Users searching for content related to terrorism will be ‘anti-radicalisation’ wesbites in Google’s new trials
Google is to redirect users who search for words related to terrorism to anti-radicalisation websites, in a pilot scheme announced this week by the web giant.
In a bid to prove to MPs that Google is committed to fighting terrorism, senior Google executive Dr Anthony House said that the plan is just one of a number of trials Google will be carrying out.
“We are working on counter-narratives around the world. This year one of the things we’re looking at is we are running two pilot programmes,” said Dr House.
“One is to make sure these types of views are more discoverable. The other is to make sure when people put potentially damaging search terms into our search engine they also find these counter narratives.”
Users searching for words and websites associated with religious extremism that is linked to terrorism will be shown the ‘counter-narrative’ via Google AdWords, the sponsored links that appear at the top of a search results page.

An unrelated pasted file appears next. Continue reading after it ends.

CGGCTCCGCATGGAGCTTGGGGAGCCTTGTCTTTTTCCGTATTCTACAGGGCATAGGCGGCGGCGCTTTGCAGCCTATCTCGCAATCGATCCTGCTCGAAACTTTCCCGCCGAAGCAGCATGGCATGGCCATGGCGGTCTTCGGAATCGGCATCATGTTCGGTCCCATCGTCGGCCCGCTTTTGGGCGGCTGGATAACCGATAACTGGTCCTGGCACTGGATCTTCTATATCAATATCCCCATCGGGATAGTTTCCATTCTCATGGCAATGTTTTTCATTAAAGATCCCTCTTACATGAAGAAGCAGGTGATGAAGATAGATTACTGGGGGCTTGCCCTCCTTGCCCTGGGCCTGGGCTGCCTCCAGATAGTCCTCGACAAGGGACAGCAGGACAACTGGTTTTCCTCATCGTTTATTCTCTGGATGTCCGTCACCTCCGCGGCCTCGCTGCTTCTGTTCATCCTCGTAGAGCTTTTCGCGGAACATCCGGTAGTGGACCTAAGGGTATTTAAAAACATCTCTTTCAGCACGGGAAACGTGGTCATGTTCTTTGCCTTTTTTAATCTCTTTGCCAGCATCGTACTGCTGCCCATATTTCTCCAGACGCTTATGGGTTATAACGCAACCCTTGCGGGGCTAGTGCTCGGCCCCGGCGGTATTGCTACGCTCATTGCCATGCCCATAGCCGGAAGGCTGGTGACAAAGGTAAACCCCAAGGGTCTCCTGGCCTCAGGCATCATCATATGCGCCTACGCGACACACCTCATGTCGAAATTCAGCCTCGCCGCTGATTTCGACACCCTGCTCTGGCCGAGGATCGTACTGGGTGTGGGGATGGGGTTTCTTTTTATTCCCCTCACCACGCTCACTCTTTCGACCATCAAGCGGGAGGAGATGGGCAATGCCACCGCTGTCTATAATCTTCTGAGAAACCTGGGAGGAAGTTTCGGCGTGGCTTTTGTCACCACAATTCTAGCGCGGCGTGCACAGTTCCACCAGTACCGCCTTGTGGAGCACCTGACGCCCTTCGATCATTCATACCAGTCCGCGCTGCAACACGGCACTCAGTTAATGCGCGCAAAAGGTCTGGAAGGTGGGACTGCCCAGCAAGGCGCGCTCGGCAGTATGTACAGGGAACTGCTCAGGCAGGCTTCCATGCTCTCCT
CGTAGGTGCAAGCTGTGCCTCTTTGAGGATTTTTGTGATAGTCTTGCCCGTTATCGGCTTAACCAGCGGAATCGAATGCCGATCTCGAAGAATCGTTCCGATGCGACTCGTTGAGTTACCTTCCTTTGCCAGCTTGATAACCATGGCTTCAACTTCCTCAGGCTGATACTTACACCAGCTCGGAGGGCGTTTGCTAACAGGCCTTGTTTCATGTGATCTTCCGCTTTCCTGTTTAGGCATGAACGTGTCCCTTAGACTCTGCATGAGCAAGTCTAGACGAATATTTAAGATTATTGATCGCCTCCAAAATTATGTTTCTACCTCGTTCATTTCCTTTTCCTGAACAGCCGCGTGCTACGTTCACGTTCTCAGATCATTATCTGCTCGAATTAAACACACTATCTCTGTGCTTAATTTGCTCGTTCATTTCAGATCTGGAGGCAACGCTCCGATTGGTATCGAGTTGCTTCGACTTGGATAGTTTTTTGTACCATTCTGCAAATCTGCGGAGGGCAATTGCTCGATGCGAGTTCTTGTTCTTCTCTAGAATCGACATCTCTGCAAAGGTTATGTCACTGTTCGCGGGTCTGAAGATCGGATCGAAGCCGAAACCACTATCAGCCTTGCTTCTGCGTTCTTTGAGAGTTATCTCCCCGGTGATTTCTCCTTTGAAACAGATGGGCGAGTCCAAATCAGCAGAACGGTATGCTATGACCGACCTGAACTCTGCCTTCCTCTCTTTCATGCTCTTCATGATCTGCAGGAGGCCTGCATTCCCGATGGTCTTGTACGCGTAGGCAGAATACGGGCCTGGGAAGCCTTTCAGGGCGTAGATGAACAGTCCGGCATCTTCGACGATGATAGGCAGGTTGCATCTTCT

Dr House also told MPs at the Common’s home affairs select committee that Google had removed 14 million videos from YouTube in 2014 for reasons that include terrorist content, according to the Telegraph.
Google reportedly offers AdWords grants to NGOs, so that their ‘counter-narrative’ websites can appear on search results for queries such as ‘join Isis’, reported The Telegraph.
Whilst TechWeekEurope can’t argue with the fact that any attempts to curb terrorism are a good thing, Google’s trials will enter a very grey area regarding censorship, freedom of speech, and user control.
On one hand, whilst using Google’s service, we are all at the mercy of whatever it wants us to see. On the other, where does it stop? Could global governments also have the power to pressure the company into fixing search results for other or less extreme agendas? And where is the line between recognising the difference between extremist tendencies and just academic research, political curiosity, or plain global affairs interest?